Saumu in 2013 (left) and 2018, grade 5 (right); Valentiyne in 2013 (left) and 2018, grade 8 (right)
Meet Saumu [above left]. She’s a fifth grader in Kabula Primary School in Bungoma, Kenya, with ambitions of becoming a pilot. In the photo next to her is Valentiyne; an eighth grader, who is preparing to sit for Kenya’s high-school entrance exam later this year. Her dream is to become a doctor. Both girls know that in order to achieve their goals they need to have access to quality education, and show up to school with the energy and commitment to learn.
At Evidence Action, we determine impact based on data, and in partnership with governments, we reached over 280 million children in 2017 alone through our Deworm the World Initiative. Our focus on scale means we rarely have the opportunity to zoom in on an individual’s experience. So in February, we jumped at the chance to visit these two girls, who we first met on a deworming day in Kenya back in 2013. Since then, Saumu and Valentiyne have remained healthy and in school. As Kenya’s National School-Based Deworming program gears up to treat in over 140 sub-counties in 2018, girls like Saumu and Valentiyne remind us of the importance of deworming.
For the last five years, Saumu and Valentiyne have benefited from annual deworming treatment, delivered by their teachers at school. Mass deworming of children in schools is a cost-effective, World Health Organization (WHO)-recommended approach to addressing a widespread problem that adversely affects children’s school performance: intestinal worms.
Globally, over 835 million children are at risk of parasitic worm infections, and in Kenya more than five million school-age children are at risk of worms, including soil-transmitted helminths (STH) and schistosomes. The effects of worm infection can be subtle at first, but become more debilitating as the burden, or intensity, of worms increases in an individual. Worm infections can cause malnutrition, diarrhea, anemia, and compromised immunity against a host of other diseases. Children who are affected by worms are often lethargic—inhibiting their ability to pay attention in class. They also end up missing school during bouts of stomach discomfort and diarrhea. As Valentiyne explains of her own experience, “When that medicine didn’t come before, sometimes our stomachs were disappointing [hurting] in class while the teacher was teaching. After taking [the medicine], we became good.”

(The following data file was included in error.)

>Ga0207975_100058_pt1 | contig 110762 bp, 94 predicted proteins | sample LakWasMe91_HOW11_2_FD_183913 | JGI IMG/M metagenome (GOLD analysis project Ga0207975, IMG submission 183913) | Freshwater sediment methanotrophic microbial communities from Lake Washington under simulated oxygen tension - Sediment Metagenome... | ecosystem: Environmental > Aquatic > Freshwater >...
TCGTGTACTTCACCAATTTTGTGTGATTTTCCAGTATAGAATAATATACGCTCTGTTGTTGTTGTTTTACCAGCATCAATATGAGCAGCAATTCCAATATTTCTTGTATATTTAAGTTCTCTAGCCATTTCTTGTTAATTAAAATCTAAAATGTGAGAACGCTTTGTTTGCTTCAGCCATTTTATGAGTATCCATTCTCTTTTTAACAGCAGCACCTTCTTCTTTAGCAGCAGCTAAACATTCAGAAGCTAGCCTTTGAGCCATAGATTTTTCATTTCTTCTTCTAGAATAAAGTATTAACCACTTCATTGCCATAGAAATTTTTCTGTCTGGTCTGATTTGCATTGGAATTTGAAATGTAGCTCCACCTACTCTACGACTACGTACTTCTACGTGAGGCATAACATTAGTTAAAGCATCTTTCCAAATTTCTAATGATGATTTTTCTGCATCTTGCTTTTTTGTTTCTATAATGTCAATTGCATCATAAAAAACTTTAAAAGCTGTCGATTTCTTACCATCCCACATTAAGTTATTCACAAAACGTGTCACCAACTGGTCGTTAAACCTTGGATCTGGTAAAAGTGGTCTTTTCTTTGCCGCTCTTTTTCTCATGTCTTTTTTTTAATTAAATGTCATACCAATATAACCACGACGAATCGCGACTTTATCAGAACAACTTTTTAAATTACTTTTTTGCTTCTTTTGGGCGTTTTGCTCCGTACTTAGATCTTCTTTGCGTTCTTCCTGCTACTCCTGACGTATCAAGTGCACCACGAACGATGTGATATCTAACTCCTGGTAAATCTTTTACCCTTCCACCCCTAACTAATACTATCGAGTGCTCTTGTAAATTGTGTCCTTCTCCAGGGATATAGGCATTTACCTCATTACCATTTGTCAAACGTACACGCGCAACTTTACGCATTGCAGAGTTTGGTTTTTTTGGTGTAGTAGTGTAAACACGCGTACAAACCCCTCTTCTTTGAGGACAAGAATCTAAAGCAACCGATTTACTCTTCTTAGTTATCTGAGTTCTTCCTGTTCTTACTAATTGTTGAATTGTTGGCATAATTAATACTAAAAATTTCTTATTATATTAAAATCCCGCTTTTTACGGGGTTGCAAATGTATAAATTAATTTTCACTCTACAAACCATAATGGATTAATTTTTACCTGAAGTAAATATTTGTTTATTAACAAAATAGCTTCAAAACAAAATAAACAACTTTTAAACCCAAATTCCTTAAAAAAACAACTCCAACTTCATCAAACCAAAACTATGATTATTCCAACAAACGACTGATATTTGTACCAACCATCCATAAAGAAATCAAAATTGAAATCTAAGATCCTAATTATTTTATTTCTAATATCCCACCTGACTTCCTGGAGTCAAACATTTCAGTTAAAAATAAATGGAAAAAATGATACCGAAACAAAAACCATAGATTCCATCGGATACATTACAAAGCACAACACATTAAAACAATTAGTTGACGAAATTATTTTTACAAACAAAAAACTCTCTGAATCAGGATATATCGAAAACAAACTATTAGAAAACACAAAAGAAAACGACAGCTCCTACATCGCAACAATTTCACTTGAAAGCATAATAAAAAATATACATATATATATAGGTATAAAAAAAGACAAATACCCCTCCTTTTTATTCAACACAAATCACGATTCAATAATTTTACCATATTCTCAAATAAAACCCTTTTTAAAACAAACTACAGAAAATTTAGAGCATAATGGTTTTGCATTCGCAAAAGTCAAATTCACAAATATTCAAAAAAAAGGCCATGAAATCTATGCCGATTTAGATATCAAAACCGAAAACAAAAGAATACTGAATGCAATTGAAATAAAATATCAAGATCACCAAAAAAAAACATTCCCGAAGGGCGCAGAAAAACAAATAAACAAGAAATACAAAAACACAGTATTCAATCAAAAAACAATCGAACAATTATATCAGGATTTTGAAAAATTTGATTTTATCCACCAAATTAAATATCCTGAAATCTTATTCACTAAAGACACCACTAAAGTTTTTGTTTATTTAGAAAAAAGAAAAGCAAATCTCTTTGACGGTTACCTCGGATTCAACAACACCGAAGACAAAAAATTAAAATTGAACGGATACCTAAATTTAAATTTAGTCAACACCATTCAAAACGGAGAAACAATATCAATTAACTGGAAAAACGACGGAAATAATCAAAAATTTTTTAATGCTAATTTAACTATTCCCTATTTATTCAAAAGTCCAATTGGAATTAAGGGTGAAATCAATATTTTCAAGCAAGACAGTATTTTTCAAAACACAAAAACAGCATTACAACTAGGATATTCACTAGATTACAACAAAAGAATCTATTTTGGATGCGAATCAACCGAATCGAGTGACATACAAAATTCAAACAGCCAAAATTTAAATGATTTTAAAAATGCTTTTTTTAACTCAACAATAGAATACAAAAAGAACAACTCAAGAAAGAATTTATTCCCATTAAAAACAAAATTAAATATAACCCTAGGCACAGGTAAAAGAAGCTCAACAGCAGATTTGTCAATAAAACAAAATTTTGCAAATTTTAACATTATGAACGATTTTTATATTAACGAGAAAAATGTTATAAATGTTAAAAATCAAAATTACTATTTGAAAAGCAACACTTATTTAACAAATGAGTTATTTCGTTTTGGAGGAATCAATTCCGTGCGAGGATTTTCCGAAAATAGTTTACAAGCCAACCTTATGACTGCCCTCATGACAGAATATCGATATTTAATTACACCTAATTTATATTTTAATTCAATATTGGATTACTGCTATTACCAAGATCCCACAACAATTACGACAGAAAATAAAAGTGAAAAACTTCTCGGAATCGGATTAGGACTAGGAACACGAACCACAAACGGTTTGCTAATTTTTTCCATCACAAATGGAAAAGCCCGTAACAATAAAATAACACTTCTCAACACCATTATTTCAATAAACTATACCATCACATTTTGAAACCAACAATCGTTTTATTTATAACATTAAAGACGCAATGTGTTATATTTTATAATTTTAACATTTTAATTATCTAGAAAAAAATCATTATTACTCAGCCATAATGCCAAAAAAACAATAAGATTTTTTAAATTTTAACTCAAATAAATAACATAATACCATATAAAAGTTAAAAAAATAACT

In addition to the health benefits, randomized controlled trials show that deworming can reduce absenteeism by up to 25% and increase long term economic productivity. Research has also shown that deworming girls increases their chances of passing primary school exit exams and enrolling in secondary school. The evidence of impact is clear, as is our impetus to action.
For over five years, we’ve worked with the Government of Kenya to deworm more than 6 million children annually, at an average cost of less than $0.50 per child. In that time, over 76,000 schools have participated in deworming day. Each round of deworming has surpassed the WHO’s target of treating 75% of at-risk children, with the number of children infected with worms falling dramatically during that time – STH prevalence reduced from 33% in 2012 to 3% in 2017, and schistosomiasis prevalence reduced by 67%, according to data from the Kenya Medical Research Institute (KEMRI). In Bungoma County in Western Kenya, around 600,000 children are treated each year. For Valentiyne and Saumu, the impact is personal: “[Deworming treatment] helps us understand what the teacher is teaching. It helps our bodies,” Valentiyne explained.
Building on five successful years, we are pleased to continue our collaboration with the Government of Kenya through a new partnership agreement signaling our mutual commitment to ensuring continued deworming treatment through 2022. We’re proud to support the cost-effective delivery of a simple treatment that has profound implications for both health and education, giving children like Saumu and Valentiyne a better shot at their dreams.
Want to help us reach more individuals like Saumu and Valentiyne with life-improving interventions? By donating to Evidence Action, you know that your giving will make the largest impact possible. For the Deworm the World Initiative, $15 can provide deworming treatment to an entire class in Kenya! Give today at http://donate.evidenceaction.org and help us tackle poverty.